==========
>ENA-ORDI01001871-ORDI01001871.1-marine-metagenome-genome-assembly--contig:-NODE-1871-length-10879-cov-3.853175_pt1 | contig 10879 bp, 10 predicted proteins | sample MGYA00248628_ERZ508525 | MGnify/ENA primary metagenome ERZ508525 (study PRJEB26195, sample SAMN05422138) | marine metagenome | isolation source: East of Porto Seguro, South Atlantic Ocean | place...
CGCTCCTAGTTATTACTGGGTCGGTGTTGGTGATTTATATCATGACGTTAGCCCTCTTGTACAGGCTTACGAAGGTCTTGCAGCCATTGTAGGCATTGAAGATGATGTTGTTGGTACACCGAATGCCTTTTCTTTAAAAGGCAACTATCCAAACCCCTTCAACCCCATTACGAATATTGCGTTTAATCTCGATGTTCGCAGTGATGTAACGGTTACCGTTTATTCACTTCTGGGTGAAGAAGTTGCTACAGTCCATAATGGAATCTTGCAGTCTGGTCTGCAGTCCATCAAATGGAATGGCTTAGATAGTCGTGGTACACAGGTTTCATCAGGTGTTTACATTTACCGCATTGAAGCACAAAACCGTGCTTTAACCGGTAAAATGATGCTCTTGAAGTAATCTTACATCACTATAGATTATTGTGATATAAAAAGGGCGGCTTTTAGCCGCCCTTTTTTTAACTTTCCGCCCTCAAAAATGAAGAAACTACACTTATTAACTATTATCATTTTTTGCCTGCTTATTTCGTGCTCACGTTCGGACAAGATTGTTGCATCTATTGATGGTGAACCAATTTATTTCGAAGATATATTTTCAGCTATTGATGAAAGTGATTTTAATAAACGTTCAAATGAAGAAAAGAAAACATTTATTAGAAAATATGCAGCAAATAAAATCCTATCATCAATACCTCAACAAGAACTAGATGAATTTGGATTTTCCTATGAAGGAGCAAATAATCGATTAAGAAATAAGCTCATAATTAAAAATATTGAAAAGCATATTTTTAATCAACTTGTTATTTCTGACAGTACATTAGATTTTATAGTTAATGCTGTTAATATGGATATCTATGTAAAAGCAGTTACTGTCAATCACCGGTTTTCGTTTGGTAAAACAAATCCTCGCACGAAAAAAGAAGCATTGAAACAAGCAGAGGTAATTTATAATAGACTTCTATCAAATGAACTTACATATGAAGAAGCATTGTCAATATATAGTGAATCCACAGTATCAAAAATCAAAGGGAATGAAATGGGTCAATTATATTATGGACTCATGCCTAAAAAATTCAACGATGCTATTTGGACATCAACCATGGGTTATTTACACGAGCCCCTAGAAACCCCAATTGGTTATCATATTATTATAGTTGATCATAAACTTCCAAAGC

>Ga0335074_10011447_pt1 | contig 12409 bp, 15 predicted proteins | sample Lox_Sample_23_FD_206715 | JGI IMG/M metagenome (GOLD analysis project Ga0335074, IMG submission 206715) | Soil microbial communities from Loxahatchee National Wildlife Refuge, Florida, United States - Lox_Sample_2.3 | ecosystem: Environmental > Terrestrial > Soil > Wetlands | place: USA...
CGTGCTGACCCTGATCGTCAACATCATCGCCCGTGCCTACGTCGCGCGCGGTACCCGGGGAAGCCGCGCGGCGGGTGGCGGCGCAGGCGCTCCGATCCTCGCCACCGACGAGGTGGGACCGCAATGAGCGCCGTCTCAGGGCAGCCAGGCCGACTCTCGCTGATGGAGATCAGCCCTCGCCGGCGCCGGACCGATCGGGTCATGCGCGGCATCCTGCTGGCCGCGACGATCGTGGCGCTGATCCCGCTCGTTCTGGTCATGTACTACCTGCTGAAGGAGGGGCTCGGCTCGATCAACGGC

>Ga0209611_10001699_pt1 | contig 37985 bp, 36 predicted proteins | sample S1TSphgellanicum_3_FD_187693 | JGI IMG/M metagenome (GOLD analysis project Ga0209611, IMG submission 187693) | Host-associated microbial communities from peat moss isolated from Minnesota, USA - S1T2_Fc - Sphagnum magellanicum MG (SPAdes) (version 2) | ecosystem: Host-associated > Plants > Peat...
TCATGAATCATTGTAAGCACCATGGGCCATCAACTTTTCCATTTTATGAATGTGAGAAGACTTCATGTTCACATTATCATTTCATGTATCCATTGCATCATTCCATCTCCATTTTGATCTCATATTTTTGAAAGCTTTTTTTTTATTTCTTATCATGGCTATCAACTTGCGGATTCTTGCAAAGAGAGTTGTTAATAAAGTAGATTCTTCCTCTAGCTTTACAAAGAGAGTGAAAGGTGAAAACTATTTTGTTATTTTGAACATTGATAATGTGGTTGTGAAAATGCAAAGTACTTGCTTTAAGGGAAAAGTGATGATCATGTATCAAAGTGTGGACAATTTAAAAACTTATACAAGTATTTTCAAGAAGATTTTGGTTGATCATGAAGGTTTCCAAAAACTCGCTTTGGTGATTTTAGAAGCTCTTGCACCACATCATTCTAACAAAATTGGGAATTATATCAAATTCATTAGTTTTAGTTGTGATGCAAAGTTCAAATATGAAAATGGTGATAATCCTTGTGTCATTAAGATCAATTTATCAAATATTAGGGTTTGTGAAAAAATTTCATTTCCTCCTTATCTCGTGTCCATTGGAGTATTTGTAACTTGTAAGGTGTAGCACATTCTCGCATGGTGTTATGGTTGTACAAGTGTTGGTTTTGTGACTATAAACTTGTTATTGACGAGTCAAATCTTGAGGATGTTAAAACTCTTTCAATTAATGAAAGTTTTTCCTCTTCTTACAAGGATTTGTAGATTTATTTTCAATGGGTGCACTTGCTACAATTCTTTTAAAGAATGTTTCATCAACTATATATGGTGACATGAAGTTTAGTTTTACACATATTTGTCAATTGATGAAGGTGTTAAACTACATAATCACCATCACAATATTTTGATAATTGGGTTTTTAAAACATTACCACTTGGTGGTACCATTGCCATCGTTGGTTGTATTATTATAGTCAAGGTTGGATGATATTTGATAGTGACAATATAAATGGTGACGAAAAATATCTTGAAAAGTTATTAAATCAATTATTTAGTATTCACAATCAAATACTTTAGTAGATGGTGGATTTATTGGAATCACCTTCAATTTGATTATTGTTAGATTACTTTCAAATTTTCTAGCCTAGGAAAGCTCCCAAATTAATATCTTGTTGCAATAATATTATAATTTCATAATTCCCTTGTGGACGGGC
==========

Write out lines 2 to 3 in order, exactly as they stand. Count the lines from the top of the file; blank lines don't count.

CGCTCCTAGTTATTACTGGGTCGGTGTTGGTGATTTATATCATGACGTTAGCCCTCTTGTACAGGCTTACGAAGGTCTTGCAGCCATTGTAGGCATTGAAGATGATGTTGTTGGTACACCGAATGCCTTTTCTTTAAAAGGCAACTATCCAAACCCCTTCAACCCCATTACGAATATTGCGTTTAATCTCGATGTTCGCAGTGATGTAACGGTTACCGTTTATTCACTTCTGGGTGAAGAAGTTGCTACAGTCCATAATGGAATCTTGCAGTCTGGTCTGCAGTCCATCAAATGGAATGGCTTAGATAGTCGTGGTACACAGGTTTCATCAGGTGTTTACATTTACCGCATTGAAGCACAAAACCGTGCTTTAACCGGTAAAATGATGCTCTTGAAGTAATCTTACATCACTATAGATTATTGTGATATAAAAAGGGCGGCTTTTAGCCGCCCTTTTTTTAACTTTCCGCCCTCAAAAATGAAGAAACTACACTTATTAACTATTATCATTTTTTGCCTGCTTATTTCGTGCTCACGTTCGGACAAGATTGTTGCATCTATTGATGGTGAACCAATTTATTTCGAAGATATATTTTCAGCTATTGATGAAAGTGATTTTAATAAACGTTCAAATGAAGAAAAGAAAACATTTATTAGAAAATATGCAGCAAATAAAATCCTATCATCAATACCTCAACAAGAACTAGATGAATTTGGATTTTCCTATGAAGGAGCAAATAATCGATTAAGAAATAAGCTCATAATTAAAAATATTGAAAAGCATATTTTTAATCAACTTGTTATTTCTGACAGTACATTAGATTTTATAGTTAATGCTGTTAATATGGATATCTATGTAAAAGCAGTTACTGTCAATCACCGGTTTTCGTTTGGTAAAACAAATCCTCGCACGAAAAAAGAAGCATTGAAACAAGCAGAGGTAATTTATAATAGACTTCTATCAAATGAACTTACATATGAAGAAGCATTGTCAATATATAGTGAATCCACAGTATCAAAAATCAAAGGGAATGAAATGGGTCAATTATATTATGGACTCATGCCTAAAAAATTCAACGATGCTATTTGGACATCAACCATGGGTTATTTACACGAGCCCCTAGAAACCCCAATTGGTTATCATATTATTATAGTTGATCATAAACTTCCAAAGC

>Ga0335074_10011447_pt1 | contig 12409 bp, 15 predicted proteins | sample Lox_Sample_23_FD_206715 | JGI IMG/M metagenome (GOLD analysis project Ga0335074, IMG submission 206715) | Soil microbial communities from Loxahatchee National Wildlife Refuge, Florida, United States - Lox_Sample_2.3 | ecosystem: Environmental > Terrestrial > Soil > Wetlands | place: USA...